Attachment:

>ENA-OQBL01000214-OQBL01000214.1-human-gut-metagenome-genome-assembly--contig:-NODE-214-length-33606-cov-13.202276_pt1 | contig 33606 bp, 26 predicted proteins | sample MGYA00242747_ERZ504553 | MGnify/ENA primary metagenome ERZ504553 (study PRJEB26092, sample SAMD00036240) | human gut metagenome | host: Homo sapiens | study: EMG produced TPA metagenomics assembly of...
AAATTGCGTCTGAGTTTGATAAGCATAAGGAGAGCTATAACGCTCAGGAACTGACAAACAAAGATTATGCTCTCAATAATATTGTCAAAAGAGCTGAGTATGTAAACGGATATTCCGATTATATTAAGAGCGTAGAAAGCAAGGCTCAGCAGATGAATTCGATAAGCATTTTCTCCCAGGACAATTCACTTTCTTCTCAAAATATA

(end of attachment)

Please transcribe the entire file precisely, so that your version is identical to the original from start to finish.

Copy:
>ENA-OQBL01000214-OQBL01000214.1-human-gut-metagenome-genome-assembly--contig:-NODE-214-length-33606-cov-13.202276_pt1 | contig 33606 bp, 26 predicted proteins | sample MGYA00242747_ERZ504553 | MGnify/ENA primary metagenome ERZ504553 (study PRJEB26092, sample SAMD00036240) | human gut metagenome | host: Homo sapiens | study: EMG produced TPA metagenomics assembly of...
AAATTGCGTCTGAGTTTGATAAGCATAAGGAGAGCTATAACGCTCAGGAACTGACAAACAAAGATTATGCTCTCAATAATATTGTCAAAAGAGCTGAGTATGTAAACGGATATTCCGATTATATTAAGAGCGTAGAAAGCAAGGCTCAGCAGATGAATTCGATAAGCATTTTCTCCCAGGACAATTCACTTTCTTCTCAAAATATA